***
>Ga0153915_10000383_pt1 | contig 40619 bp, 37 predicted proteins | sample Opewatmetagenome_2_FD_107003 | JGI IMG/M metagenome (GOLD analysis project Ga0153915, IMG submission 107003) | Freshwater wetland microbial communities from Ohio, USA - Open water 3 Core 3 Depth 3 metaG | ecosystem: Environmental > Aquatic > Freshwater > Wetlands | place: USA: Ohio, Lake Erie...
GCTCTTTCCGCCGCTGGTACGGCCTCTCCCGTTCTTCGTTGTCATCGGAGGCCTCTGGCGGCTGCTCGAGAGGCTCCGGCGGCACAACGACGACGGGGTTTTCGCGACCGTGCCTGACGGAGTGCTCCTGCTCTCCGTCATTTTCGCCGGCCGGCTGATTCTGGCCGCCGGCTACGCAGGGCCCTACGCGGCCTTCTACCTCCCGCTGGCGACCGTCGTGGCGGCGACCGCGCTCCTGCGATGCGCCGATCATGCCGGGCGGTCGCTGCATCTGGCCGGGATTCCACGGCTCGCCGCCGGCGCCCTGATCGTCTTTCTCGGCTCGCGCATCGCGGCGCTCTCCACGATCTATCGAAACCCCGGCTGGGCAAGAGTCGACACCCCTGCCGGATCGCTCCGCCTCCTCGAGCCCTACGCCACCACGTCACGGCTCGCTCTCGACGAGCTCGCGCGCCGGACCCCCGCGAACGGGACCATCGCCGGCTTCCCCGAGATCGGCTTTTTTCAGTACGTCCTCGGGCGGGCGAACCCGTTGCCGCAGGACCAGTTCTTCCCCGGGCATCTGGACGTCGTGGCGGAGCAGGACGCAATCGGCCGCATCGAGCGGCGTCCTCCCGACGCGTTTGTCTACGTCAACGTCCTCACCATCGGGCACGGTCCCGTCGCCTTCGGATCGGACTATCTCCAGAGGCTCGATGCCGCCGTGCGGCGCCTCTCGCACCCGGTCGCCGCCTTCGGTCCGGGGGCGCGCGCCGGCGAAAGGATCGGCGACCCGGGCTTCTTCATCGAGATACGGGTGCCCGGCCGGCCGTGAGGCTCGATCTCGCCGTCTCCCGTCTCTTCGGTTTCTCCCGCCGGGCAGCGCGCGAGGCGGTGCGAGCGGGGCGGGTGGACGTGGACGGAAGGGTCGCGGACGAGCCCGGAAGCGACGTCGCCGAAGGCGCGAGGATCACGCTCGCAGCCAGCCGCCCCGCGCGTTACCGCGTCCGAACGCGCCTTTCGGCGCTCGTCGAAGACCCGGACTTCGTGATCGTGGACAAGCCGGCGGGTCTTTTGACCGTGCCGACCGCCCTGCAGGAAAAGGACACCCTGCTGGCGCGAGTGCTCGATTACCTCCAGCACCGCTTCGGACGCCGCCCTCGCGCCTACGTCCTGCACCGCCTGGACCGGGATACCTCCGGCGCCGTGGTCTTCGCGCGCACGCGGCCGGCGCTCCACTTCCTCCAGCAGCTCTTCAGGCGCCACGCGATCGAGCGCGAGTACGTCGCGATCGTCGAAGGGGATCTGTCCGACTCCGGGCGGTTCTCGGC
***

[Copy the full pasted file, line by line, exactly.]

>Ga0153915_10000383_pt1 | contig 40619 bp, 37 predicted proteins | sample Opewatmetagenome_2_FD_107003 | JGI IMG/M metagenome (GOLD analysis project Ga0153915, IMG submission 107003) | Freshwater wetland microbial communities from Ohio, USA - Open water 3 Core 3 Depth 3 metaG | ecosystem: Environmental > Aquatic > Freshwater > Wetlands | place: USA: Ohio, Lake Erie...
GCTCTTTCCGCCGCTGGTACGGCCTCTCCCGTTCTTCGTTGTCATCGGAGGCCTCTGGCGGCTGCTCGAGAGGCTCCGGCGGCACAACGACGACGGGGTTTTCGCGACCGTGCCTGACGGAGTGCTCCTGCTCTCCGTCATTTTCGCCGGCCGGCTGATTCTGGCCGCCGGCTACGCAGGGCCCTACGCGGCCTTCTACCTCCCGCTGGCGACCGTCGTGGCGGCGACCGCGCTCCTGCGATGCGCCGATCATGCCGGGCGGTCGCTGCATCTGGCCGGGATTCCACGGCTCGCCGCCGGCGCCCTGATCGTCTTTCTCGGCTCGCGCATCGCGGCGCTCTCCACGATCTATCGAAACCCCGGCTGGGCAAGAGTCGACACCCCTGCCGGATCGCTCCGCCTCCTCGAGCCCTACGCCACCACGTCACGGCTCGCTCTCGACGAGCTCGCGCGCCGGACCCCCGCGAACGGGACCATCGCCGGCTTCCCCGAGATCGGCTTTTTTCAGTACGTCCTCGGGCGGGCGAACCCGTTGCCGCAGGACCAGTTCTTCCCCGGGCATCTGGACGTCGTGGCGGAGCAGGACGCAATCGGCCGCATCGAGCGGCGTCCTCCCGACGCGTTTGTCTACGTCAACGTCCTCACCATCGGGCACGGTCCCGTCGCCTTCGGATCGGACTATCTCCAGAGGCTCGATGCCGCCGTGCGGCGCCTCTCGCACCCGGTCGCCGCCTTCGGTCCGGGGGCGCGCGCCGGCGAAAGGATCGGCGACCCGGGCTTCTTCATCGAGATACGGGTGCCCGGCCGGCCGTGAGGCTCGATCTCGCCGTCTCCCGTCTCTTCGGTTTCTCCCGCCGGGCAGCGCGCGAGGCGGTGCGAGCGGGGCGGGTGGACGTGGACGGAAGGGTCGCGGACGAGCCCGGAAGCGACGTCGCCGAAGGCGCGAGGATCACGCTCGCAGCCAGCCGCCCCGCGCGTTACCGCGTCCGAACGCGCCTTTCGGCGCTCGTCGAAGACCCGGACTTCGTGATCGTGGACAAGCCGGCGGGTCTTTTGACCGTGCCGACCGCCCTGCAGGAAAAGGACACCCTGCTGGCGCGAGTGCTCGATTACCTCCAGCACCGCTTCGGACGCCGCCCTCGCGCCTACGTCCTGCACCGCCTGGACCGGGATACCTCCGGCGCCGTGGTCTTCGCGCGCACGCGGCCGGCGCTCCACTTCCTCCAGCAGCTCTTCAGGCGCCACGCGATCGAGCGCGAGTACGTCGCGATCGTCGAAGGGGATCTGTCCGACTCCGGGCGGTTCTCGGC